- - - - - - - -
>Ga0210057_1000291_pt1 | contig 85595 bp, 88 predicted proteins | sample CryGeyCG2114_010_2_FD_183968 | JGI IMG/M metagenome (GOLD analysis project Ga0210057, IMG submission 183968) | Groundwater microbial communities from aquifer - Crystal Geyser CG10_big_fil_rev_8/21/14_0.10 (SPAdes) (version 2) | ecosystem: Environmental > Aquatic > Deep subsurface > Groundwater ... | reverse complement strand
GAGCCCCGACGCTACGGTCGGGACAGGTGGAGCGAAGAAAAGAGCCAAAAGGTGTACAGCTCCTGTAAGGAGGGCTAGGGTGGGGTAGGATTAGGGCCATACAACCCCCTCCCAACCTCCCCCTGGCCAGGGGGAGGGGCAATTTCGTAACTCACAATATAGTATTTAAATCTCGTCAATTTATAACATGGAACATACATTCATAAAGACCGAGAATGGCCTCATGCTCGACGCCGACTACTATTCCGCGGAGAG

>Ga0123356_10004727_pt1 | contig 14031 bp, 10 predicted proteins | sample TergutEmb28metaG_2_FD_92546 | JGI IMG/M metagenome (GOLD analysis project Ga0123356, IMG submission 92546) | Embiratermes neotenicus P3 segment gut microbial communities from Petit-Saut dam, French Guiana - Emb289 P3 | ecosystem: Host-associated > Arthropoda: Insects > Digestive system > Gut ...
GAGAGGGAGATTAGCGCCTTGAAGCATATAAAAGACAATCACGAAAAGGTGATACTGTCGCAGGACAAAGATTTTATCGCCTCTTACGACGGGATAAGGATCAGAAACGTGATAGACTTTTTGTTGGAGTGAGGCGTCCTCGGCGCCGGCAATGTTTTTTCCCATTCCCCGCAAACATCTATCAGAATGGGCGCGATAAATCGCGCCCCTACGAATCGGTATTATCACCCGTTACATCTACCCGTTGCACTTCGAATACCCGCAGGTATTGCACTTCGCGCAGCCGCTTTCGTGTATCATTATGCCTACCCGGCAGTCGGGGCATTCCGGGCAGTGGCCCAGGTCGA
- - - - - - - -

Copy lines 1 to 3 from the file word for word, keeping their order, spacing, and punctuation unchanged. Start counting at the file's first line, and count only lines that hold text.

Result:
>Ga0210057_1000291_pt1 | contig 85595 bp, 88 predicted proteins | sample CryGeyCG2114_010_2_FD_183968 | JGI IMG/M metagenome (GOLD analysis project Ga0210057, IMG submission 183968) | Groundwater microbial communities from aquifer - Crystal Geyser CG10_big_fil_rev_8/21/14_0.10 (SPAdes) (version 2) | ecosystem: Environmental > Aquatic > Deep subsurface > Groundwater ... | reverse complement strand
GAGCCCCGACGCTACGGTCGGGACAGGTGGAGCGAAGAAAAGAGCCAAAAGGTGTACAGCTCCTGTAAGGAGGGCTAGGGTGGGGTAGGATTAGGGCCATACAACCCCCTCCCAACCTCCCCCTGGCCAGGGGGAGGGGCAATTTCGTAACTCACAATATAGTATTTAAATCTCGTCAATTTATAACATGGAACATACATTCATAAAGACCGAGAATGGCCTCATGCTCGACGCCGACTACTATTCCGCGGAGAG

>Ga0123356_10004727_pt1 | contig 14031 bp, 10 predicted proteins | sample TergutEmb28metaG_2_FD_92546 | JGI IMG/M metagenome (GOLD analysis project Ga0123356, IMG submission 92546) | Embiratermes neotenicus P3 segment gut microbial communities from Petit-Saut dam, French Guiana - Emb289 P3 | ecosystem: Host-associated > Arthropoda: Insects > Digestive system > Gut ...